Ander Crenshaw: Congress Will Have Its Say on Obama's Defense Budget Proposal
Around the State
A Florida congressman who holds a major seat at the table on defense spending offered his first thoughts on the Obama administration’s 2015 defense budget on Tuesday.
From his perch on the U.S. House Appropriations Defense Subcommittee, U.S. Rep. Ander Crenshaw, R-Fla., weighed in on the budget proposal Defense Secretary Chuck Hagel unveiled on Monday. Crenshaw said he expected the proposal to be studied closely by Congress and even changed during the legislative process.
Crenshaw added that he and his congressional colleagues would shape the final defense budget.
“Working together with my colleagues on the Defense Appropriations Subcommittee, we will review the fine print, ask questions and take testimony at hearings, and analyze the details with particular attention focused on the proposal’s impact to our national security,” Crenshaw said. “As the process moves forward on Capitol Hill, the subcommittee will write its fiscal year 2015 Defense Appropriations Bill, which I can confidently predict will not be a direct reflection of Defense Secretary Hagel’s initial request.”
Hagel and Army Gen. Martin Dempsey, the chairman of the Joint Chiefs of Staff, met with the media on Monday to highlight the 2015 budget which eliminates the A10 aircraft, a staple of the American military since the 1970s, and would reduce the Army to 440,000-450,000 soldiers, its lowest level since before World War II. Hagel’s proposal, which has the backing of the Joint Chiefs, meets the $496 billion defense cap included in the budget crafted by U.S. Sen. Patty Murray, D-Wash., and U.S. Rep. Paul Ryan, R-Wis., and signed by President Barack Obama.
White House spokesman Jay Carney talked with the media about the 2015 defense budget on Monday afternoon. Carney praised Hagel’s and Dempsey’s efforts.
“We appreciate the thoughtful approach they’ve taken that will reposition the military after the longest conflict in our nation’s history, focusing on the strategic challenges and opportunities ahead,” Carney said. “For the first time, the Defense Department’s submission will now specifically show what DOD must do if Congress cannot reach additional compromise on deficit spending, and sequestration-level cuts return in fiscal year 2016 and beyond. The Pentagon also worked with the White House on a five-year plan that comes in above sequestration but below the president’s submission last year. This plan is responsible, it’s realistic, and it supports the president’s defense strategy.”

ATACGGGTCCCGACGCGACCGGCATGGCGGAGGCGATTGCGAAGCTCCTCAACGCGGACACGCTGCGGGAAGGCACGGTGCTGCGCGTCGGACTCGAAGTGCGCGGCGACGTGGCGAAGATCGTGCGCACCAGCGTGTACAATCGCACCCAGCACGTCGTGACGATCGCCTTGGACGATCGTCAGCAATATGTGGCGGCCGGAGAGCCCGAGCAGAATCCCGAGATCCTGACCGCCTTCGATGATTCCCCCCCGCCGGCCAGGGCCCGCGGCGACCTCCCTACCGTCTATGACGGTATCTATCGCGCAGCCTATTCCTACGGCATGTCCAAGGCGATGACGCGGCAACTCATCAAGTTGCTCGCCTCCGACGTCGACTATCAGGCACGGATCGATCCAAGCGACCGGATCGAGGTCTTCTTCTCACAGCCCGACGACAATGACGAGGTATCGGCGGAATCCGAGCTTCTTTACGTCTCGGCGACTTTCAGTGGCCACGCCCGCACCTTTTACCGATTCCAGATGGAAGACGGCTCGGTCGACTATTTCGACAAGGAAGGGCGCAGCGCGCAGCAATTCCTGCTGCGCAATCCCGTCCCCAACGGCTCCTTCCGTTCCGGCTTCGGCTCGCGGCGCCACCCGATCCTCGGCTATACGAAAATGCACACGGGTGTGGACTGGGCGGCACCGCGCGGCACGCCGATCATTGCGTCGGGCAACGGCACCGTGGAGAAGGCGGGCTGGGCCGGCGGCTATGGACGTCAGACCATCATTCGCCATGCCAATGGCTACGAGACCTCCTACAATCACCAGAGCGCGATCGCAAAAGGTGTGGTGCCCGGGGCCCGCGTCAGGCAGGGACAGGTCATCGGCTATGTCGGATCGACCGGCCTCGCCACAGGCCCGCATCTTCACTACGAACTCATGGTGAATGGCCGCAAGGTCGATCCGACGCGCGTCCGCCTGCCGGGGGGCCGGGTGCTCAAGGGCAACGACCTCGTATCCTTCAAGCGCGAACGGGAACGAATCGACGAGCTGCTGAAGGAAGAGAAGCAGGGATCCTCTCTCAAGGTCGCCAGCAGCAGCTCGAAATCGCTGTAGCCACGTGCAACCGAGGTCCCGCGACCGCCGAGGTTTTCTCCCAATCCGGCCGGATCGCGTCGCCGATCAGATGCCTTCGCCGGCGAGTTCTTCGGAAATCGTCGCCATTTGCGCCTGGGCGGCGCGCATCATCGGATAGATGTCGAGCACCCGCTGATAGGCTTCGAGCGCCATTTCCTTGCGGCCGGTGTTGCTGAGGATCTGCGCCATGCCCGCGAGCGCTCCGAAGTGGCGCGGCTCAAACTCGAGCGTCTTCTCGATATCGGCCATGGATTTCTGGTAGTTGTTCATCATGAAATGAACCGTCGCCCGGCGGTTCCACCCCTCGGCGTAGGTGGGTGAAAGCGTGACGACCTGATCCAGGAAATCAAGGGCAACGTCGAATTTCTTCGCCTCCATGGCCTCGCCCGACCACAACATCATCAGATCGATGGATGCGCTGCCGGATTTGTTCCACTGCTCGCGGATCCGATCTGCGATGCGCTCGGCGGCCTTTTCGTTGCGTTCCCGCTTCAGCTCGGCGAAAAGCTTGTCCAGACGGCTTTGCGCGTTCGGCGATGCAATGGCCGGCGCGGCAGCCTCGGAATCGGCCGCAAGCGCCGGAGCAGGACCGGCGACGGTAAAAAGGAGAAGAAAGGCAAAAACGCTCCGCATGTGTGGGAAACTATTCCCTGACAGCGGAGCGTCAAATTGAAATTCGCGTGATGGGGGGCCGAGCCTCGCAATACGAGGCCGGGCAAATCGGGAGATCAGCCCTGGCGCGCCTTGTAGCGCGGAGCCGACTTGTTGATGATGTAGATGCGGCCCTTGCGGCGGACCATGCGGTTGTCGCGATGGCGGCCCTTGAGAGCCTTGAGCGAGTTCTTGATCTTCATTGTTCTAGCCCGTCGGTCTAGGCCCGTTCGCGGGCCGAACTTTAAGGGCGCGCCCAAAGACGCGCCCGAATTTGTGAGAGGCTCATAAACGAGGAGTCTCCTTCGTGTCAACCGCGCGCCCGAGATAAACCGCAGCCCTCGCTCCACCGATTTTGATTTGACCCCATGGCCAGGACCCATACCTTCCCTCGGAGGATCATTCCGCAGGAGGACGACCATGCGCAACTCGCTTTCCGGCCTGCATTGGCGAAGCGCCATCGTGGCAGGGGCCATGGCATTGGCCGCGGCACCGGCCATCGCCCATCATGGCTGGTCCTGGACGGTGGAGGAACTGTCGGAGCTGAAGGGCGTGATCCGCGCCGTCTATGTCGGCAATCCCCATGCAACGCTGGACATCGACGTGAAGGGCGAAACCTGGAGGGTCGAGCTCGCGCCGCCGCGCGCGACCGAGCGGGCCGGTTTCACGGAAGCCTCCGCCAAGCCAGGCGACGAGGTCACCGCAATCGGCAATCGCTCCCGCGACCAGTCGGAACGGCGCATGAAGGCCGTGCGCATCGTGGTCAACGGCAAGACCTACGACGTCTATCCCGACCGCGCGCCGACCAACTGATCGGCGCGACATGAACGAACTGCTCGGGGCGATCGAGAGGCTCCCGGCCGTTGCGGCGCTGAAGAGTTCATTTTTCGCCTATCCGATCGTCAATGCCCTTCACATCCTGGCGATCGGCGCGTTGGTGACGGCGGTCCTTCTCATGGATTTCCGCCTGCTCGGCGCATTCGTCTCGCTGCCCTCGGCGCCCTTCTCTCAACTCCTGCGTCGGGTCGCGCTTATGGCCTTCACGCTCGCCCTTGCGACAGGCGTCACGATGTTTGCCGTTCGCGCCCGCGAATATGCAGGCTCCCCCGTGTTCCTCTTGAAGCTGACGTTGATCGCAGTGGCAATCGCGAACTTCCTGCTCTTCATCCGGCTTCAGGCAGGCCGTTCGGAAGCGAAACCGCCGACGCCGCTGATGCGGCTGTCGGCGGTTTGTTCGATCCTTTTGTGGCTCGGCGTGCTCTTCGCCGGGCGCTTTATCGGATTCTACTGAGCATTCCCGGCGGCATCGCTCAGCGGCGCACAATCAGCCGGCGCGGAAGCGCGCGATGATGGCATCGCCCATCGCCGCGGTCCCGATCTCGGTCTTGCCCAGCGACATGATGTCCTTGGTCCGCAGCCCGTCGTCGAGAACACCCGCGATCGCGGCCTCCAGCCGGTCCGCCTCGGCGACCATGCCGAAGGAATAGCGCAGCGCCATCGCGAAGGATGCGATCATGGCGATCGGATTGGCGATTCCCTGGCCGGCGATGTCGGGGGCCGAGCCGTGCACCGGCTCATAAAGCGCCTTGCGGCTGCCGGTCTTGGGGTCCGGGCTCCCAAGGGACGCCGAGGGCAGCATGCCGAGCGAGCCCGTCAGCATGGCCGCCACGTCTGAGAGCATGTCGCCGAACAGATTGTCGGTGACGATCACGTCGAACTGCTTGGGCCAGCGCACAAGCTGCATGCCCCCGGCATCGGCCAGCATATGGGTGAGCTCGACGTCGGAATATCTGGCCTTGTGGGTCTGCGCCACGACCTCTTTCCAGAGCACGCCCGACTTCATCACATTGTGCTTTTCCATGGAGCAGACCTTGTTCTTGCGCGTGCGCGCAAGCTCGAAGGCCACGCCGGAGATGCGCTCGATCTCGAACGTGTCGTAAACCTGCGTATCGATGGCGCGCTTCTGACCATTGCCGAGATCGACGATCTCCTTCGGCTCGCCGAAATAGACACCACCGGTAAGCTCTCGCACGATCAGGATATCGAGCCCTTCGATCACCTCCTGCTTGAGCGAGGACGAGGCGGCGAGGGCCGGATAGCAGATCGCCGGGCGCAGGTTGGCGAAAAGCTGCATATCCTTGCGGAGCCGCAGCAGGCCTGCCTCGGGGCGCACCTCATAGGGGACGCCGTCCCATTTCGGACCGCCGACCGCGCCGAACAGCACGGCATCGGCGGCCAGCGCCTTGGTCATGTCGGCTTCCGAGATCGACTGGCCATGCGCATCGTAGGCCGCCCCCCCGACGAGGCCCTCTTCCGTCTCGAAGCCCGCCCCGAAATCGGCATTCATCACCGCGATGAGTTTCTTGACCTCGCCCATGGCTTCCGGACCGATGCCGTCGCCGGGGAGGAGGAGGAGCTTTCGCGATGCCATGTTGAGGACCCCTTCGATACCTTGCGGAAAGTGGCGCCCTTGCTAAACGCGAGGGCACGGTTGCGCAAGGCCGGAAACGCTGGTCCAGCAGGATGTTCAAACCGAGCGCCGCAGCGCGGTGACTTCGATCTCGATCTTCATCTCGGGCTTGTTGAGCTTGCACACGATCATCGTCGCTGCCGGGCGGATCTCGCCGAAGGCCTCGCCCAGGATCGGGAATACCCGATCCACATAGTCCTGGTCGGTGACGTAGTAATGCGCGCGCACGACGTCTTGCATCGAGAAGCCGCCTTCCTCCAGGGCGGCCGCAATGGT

Carney noted that Obama still had to make a decision whether to accept Hagel’s and Dempsey’s proposal. “These are the decisions that they’re recommending to the president as part of his fiscal year 2015 budget and beyond,” Carney said. “It is our view that the recommendations fit and represent a responsible, realistic approach to supporting the president’s defense strategy."
With America winding down its military missions in Iraq and Afghanistan, the White House agreed with Hagel regarding the need for a smaller Army.
“The president, when he took office, became commander in chief at a time when we were still fighting two wars -- one in Iraq and one if Afghanistan. And he pledged during his campaign that he would end both, and he has done that in Iraq and he is doing that in Afghanistan,” Carney said. “moving away from the permanent war footing that we experienced in the wake of the Sept. 11th attacks. Obviously, that doesn’t lessen the fact that we have to maintain extreme vigilance -- and we do -- when it comes to the threats against our nation. And we have to deploy a strategy that is responsive to those threats and anticipates the kinds of conflicts that we are most likely to see in the future.”
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